The Strange Legend of Luca Cava in San Gusme

San Gusme, home of Luca Cava

You probably haven’t ever heard of Luca Cava.

Most visitors to Italy are eager to visit the country’s iconic monuments – the Colosseum, a national landmark in Rome; hunky David, Michelangelo’s masterpiece in Florence; and the Leaning Tower of Pisa, one of the most recognizable buildings in the world.

But in a country with so many layers of history, it shouldn’t be surprising that lesser-known monuments are scattered throughout smaller cities and towns, waiting to be found.

We think we ran into one of the more unusual monuments in San Gusme, a small hilltop town in Tuscany.

Luca Cava outside the medieval walls
Luca Cava outside the medieval walls

Meeting Luca Cava in San Gusme

Luca Cava is a terracotta sculpture of a funny little man sitting in a squatting position, as if the sculptor caught his subject in an indiscreet moment. The eye-catching statue is prominently displayed in a niche along a stone wall near one of the two portals of the walled town.

Luca Cava in San Gusme
Luca Cava in San Gusme

With a population estimated at less than 100 people, San Gusme is quite small and not heavily touristed. It is a frazione (subdivision) of the commune (municipality) of Castelnuovo Berardenga, which lies within the province of Sienna, the capital of Toscana (Tuscany).

The story behind the statue

There are two different accounts of how Luca Cava came to be. One suggests that a statue similar to this one was first placed in a farmer’s backyard in San Gusme in 1888. It was this simple man’s subtle way of asking neighbors to fertilize his land rather than leaving their “poo” on the streets inside the town’s walls.

The other version suggests that an innkeeper in the town was tired of cleaning up the excrement outside his inn. So he erected a public toilet and put the statue outside so even the illiterate townspeople would understand the purpose of the structure.

Whatever the genesis – on some date uncertain, someone destroyed the controversial statue, presumably because it had become an embarrassment to the town.

Restoring history

In the 70s, an Italian journalist named Silvio Gigli heard about the legend and convinced the town to replace the original with the new Luca Cava that sits outside the walls today. He thought it would be a way to help promote tourism to this and other towns in the Chianti region.

A famous Italian cartoonist, Emilio Giannelli, designed the new Luca Cava but it was Gigli who composed the wording on the plaque beside him (translated into English below):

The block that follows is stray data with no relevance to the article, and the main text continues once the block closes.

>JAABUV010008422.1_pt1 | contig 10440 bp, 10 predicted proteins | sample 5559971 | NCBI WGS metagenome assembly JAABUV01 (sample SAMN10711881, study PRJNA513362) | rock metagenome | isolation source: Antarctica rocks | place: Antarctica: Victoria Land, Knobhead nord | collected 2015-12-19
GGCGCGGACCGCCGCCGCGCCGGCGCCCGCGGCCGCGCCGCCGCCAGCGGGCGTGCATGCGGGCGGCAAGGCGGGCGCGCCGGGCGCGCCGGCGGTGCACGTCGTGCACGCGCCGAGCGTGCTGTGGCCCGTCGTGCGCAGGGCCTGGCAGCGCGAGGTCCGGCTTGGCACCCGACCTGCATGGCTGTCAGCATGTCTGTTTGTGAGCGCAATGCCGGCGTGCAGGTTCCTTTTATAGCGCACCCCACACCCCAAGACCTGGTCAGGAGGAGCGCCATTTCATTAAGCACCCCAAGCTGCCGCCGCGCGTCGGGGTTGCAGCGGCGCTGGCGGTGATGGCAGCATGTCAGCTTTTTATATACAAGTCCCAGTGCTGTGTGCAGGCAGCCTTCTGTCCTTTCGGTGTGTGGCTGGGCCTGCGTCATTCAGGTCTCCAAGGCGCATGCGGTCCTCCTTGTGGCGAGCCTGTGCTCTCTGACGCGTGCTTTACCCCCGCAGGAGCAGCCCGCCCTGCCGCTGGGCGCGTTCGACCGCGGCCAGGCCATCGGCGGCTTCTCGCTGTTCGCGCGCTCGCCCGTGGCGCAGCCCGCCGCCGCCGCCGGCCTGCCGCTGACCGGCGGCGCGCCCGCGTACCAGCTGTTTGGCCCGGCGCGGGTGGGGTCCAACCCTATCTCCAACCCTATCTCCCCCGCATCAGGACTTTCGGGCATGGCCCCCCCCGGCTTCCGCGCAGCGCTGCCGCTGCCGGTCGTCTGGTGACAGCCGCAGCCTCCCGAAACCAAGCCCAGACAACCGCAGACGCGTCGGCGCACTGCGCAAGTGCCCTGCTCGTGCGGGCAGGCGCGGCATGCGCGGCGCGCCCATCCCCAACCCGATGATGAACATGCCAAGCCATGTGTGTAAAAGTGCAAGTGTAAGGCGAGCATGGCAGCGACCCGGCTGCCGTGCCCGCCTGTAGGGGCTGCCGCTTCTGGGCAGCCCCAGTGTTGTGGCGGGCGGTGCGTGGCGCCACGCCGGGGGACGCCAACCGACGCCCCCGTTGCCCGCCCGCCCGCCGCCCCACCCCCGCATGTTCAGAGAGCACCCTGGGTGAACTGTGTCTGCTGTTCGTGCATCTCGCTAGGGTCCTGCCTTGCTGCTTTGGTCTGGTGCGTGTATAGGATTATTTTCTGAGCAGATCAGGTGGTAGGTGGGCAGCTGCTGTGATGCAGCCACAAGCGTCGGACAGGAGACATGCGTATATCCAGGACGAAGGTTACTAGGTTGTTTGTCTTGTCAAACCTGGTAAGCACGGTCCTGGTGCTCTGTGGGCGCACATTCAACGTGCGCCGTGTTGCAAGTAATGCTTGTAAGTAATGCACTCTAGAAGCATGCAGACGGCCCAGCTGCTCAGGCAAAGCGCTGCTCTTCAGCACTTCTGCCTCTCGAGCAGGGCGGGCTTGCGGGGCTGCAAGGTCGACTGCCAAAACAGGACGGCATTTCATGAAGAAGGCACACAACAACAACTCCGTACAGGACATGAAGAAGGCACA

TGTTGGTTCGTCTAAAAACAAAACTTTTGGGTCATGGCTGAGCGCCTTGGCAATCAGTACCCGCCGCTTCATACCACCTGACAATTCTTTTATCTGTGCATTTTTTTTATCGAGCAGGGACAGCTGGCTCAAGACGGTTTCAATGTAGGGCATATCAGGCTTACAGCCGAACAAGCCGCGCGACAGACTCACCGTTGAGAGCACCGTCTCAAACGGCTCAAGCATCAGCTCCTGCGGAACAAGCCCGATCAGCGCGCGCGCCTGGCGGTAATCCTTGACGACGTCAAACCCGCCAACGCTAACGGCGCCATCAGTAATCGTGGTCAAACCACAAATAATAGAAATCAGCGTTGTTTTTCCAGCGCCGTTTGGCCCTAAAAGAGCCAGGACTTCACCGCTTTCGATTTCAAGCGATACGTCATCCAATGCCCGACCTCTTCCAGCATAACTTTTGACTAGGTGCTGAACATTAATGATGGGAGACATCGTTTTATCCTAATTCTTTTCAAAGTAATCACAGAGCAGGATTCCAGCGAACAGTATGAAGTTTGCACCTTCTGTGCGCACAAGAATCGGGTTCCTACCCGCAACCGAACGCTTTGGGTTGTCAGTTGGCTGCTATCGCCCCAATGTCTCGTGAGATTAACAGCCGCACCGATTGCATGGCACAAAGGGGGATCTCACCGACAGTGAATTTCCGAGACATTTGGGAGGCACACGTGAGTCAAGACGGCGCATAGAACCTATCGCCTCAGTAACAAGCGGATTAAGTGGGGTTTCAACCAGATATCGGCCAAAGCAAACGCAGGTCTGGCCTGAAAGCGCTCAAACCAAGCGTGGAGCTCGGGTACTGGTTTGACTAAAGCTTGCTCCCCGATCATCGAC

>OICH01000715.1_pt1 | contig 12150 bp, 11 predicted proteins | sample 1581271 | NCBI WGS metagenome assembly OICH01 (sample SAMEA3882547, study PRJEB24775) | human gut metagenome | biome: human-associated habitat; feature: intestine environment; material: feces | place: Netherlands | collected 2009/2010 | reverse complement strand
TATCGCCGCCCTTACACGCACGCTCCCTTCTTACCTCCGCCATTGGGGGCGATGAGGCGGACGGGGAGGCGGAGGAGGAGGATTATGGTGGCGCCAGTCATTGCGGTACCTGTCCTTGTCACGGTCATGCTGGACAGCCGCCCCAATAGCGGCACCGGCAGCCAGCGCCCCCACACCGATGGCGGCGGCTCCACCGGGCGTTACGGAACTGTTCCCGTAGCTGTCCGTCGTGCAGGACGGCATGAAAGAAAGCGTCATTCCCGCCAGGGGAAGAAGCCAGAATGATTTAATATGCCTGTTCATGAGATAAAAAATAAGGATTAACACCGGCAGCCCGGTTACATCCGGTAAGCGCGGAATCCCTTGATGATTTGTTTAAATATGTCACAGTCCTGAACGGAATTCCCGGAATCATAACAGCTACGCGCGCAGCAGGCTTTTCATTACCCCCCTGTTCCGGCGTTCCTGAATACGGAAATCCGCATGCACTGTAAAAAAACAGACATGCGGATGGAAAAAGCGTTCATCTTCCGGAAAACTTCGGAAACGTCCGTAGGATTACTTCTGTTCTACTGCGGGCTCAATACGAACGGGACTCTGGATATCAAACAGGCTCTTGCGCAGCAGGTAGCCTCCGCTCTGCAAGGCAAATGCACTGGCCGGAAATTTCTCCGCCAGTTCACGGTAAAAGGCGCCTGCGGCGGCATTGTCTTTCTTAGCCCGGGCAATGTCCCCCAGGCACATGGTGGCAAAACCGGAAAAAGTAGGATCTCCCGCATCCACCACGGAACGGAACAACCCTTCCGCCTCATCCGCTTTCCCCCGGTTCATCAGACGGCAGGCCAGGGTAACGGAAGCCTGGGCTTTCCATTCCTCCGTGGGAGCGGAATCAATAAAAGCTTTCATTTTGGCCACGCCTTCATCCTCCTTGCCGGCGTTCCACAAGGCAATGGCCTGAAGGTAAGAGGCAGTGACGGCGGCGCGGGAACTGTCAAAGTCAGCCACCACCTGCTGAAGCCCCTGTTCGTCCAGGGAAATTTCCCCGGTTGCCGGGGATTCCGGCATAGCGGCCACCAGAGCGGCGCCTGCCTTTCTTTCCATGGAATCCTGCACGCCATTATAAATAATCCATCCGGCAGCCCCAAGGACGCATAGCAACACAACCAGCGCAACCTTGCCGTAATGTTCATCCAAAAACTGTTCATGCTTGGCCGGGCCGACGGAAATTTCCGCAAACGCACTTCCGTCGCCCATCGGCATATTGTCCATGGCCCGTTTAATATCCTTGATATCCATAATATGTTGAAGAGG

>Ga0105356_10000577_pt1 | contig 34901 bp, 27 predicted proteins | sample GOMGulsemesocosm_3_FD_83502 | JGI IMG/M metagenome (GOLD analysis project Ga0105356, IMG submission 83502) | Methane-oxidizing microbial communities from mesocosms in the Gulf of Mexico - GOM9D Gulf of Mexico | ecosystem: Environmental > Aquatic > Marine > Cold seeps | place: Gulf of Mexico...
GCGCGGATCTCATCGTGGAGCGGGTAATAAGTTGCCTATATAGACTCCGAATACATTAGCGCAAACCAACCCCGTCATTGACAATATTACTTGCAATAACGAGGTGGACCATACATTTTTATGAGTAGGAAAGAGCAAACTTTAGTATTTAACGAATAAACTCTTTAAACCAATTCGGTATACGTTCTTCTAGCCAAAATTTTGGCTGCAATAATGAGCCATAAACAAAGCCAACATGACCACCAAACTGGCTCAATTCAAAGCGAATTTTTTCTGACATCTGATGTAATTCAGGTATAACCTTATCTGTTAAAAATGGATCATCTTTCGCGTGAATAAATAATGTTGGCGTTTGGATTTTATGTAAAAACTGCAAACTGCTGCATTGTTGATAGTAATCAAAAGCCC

King, emperor, pope, philosopher, farmer and worker: a man doing his daily functions. Do not laugh, think only of yourself.

The stone plaque beside the statue of Luca Cava
Stone plaque beside the statue of Luca Cava in San Gisme

The Luca Cava Festival

Now during the first two weeks of September each year, the town holds a Luca Cava Festival. First organized by Gigli, the event attracts visitors to the town with music, food, wine and crafts.

During the festival, an enactment of a medieval race called the Palio delle Botti, is held. This qualifying race leads up to a national competition among other “Wine Cities” in Italy. As part of the race, teams of no more than two people push heavy, 500-liter wine barrels through the town’s stone streets.

The timing of the festival coincides with the annual announcement of the recipient of a journalism award named after Silvio Gigli. Although the festival petered out after Gigli died in 1988, the Pro Loco (a grassroots civic organization that promotes tourism) revived it in the late 90s.

It’s easy to fall in love with a town that’s so open-minded and comfortable with its origins that its most famous monument is a sculpture of a man, prominently placed outside its medieval walls, squatting and “taking care of business.”

View of Luca Cava from the side
View of Luca Cava from the side

What’s appealing to the over-50 luxury traveler?

  • Getting a glimpse of authentic Tuscany with few tourists!
  • No crowds. No queues. No admission fees.
  • No major “attractions,” per se, but the picturesque town of San Gusme is an attraction itself. You’ll be charmed by its architecture, sense of history, and pastoral and spectacular views of the valley below.

Take note

  • Once you arrive in San Gusme, it’s impossible to miss finding Luca Cava. But getting to the town requires GPS or a paper map.
  • San Gusme is a bit off the beaten track, so you must really want to go there. It’s about a half hour from Siena.




Some interesting reads about the traditions of Luca Cava and the festival:

All photo credits: Jerome Levine

An earlier version of this story previously appeared on GettingOnTravel.

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